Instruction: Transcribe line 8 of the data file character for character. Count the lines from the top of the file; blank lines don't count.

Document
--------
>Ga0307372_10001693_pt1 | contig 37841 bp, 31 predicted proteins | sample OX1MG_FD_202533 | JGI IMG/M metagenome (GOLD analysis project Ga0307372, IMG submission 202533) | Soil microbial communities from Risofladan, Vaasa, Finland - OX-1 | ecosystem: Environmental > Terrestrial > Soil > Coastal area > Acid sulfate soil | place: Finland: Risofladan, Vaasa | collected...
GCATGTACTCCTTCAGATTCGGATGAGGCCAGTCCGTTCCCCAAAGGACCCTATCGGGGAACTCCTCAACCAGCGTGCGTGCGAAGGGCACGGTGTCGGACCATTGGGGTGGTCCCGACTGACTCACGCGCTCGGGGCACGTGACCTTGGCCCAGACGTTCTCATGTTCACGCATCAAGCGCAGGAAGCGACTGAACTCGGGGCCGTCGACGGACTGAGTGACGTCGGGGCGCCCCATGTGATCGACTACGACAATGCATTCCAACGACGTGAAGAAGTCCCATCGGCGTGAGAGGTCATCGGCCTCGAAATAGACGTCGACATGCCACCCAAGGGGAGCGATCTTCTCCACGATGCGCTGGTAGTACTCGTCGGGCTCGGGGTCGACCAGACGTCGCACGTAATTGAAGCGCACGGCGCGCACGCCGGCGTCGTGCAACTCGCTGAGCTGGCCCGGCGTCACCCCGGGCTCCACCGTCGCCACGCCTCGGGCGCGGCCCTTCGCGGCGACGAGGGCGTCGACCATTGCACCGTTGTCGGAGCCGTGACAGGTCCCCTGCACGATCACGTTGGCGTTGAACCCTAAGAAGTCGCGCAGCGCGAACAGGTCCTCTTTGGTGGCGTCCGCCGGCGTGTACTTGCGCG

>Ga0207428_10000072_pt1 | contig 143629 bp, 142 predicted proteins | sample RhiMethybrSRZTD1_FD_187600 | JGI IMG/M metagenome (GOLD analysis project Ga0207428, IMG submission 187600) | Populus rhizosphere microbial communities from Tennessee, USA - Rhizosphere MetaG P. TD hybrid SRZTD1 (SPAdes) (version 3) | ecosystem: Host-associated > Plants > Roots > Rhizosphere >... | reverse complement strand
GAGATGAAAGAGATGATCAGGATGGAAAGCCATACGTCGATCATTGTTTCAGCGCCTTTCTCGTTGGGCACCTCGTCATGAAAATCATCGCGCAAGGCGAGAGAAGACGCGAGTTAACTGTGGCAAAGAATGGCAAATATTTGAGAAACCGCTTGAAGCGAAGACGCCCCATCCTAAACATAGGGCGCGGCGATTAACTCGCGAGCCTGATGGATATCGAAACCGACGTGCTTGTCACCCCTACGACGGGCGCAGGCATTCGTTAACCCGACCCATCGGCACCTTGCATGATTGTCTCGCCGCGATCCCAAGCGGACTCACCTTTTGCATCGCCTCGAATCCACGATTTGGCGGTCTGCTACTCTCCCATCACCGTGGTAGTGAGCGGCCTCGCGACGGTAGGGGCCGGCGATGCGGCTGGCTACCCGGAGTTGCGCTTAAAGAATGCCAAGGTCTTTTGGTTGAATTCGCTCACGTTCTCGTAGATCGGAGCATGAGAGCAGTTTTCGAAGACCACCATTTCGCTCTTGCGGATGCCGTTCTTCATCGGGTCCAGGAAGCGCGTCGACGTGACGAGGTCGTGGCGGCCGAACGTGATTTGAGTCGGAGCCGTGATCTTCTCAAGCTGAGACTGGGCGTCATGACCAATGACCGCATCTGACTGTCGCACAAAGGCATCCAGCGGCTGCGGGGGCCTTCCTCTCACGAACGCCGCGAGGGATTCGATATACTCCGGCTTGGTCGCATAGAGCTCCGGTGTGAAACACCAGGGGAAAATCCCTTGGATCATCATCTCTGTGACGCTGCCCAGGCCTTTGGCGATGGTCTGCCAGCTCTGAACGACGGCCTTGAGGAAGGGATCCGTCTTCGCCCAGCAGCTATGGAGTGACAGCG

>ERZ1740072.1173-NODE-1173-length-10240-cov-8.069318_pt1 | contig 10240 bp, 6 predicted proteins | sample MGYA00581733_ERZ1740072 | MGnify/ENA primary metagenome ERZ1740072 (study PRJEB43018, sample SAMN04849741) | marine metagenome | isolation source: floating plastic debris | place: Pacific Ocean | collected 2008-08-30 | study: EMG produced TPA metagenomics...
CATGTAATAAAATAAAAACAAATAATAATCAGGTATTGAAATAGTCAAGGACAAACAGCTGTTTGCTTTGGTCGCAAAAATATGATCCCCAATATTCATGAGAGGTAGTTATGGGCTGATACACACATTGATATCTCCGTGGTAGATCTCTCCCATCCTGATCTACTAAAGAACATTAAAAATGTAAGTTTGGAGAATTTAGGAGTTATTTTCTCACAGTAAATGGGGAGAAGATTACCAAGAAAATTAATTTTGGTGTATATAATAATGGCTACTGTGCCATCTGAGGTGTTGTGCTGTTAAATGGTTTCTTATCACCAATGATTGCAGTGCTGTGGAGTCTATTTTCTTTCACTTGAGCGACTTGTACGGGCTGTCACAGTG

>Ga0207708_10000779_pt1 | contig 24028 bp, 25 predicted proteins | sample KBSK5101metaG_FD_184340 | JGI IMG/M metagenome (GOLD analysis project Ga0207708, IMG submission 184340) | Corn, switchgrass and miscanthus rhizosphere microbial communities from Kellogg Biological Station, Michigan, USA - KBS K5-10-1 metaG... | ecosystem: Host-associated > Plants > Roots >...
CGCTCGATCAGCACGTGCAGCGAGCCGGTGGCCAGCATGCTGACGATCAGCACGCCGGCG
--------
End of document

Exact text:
CGCTCGATCAGCACGTGCAGCGAGCCGGTGGCCAGCATGCTGACGATCAGCACGCCGGCG